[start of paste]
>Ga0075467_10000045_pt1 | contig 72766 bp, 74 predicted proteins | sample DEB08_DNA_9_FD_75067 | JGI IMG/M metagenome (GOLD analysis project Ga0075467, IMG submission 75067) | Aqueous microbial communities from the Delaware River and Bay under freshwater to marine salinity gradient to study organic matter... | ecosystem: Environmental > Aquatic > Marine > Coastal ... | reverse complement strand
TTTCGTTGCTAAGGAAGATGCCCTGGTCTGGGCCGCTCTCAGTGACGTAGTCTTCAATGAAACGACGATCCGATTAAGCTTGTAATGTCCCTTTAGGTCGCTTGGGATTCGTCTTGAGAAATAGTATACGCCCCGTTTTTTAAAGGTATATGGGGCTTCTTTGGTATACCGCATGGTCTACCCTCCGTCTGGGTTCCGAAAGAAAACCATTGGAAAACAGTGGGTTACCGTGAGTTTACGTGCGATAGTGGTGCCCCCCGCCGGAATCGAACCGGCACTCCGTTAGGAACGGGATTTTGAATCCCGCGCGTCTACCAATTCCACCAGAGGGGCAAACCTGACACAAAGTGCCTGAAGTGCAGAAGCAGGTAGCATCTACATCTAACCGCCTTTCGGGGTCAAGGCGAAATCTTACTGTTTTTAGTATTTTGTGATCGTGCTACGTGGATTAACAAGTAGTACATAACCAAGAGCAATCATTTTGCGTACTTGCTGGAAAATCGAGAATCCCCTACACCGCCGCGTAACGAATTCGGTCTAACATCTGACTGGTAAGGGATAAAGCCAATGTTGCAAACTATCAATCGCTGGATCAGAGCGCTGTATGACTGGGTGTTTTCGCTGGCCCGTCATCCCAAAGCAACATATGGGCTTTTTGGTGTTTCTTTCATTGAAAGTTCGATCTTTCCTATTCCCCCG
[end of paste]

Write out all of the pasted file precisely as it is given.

>Ga0075467_10000045_pt1 | contig 72766 bp, 74 predicted proteins | sample DEB08_DNA_9_FD_75067 | JGI IMG/M metagenome (GOLD analysis project Ga0075467, IMG submission 75067) | Aqueous microbial communities from the Delaware River and Bay under freshwater to marine salinity gradient to study organic matter... | ecosystem: Environmental > Aquatic > Marine > Coastal ... | reverse complement strand
TTTCGTTGCTAAGGAAGATGCCCTGGTCTGGGCCGCTCTCAGTGACGTAGTCTTCAATGAAACGACGATCCGATTAAGCTTGTAATGTCCCTTTAGGTCGCTTGGGATTCGTCTTGAGAAATAGTATACGCCCCGTTTTTTAAAGGTATATGGGGCTTCTTTGGTATACCGCATGGTCTACCCTCCGTCTGGGTTCCGAAAGAAAACCATTGGAAAACAGTGGGTTACCGTGAGTTTACGTGCGATAGTGGTGCCCCCCGCCGGAATCGAACCGGCACTCCGTTAGGAACGGGATTTTGAATCCCGCGCGTCTACCAATTCCACCAGAGGGGCAAACCTGACACAAAGTGCCTGAAGTGCAGAAGCAGGTAGCATCTACATCTAACCGCCTTTCGGGGTCAAGGCGAAATCTTACTGTTTTTAGTATTTTGTGATCGTGCTACGTGGATTAACAAGTAGTACATAACCAAGAGCAATCATTTTGCGTACTTGCTGGAAAATCGAGAATCCCCTACACCGCCGCGTAACGAATTCGGTCTAACATCTGACTGGTAAGGGATAAAGCCAATGTTGCAAACTATCAATCGCTGGATCAGAGCGCTGTATGACTGGGTGTTTTCGCTGGCCCGTCATCCCAAAGCAACATATGGGCTTTTTGGTGTTTCTTTCATTGAAAGTTCGATCTTTCCTATTCCCCCG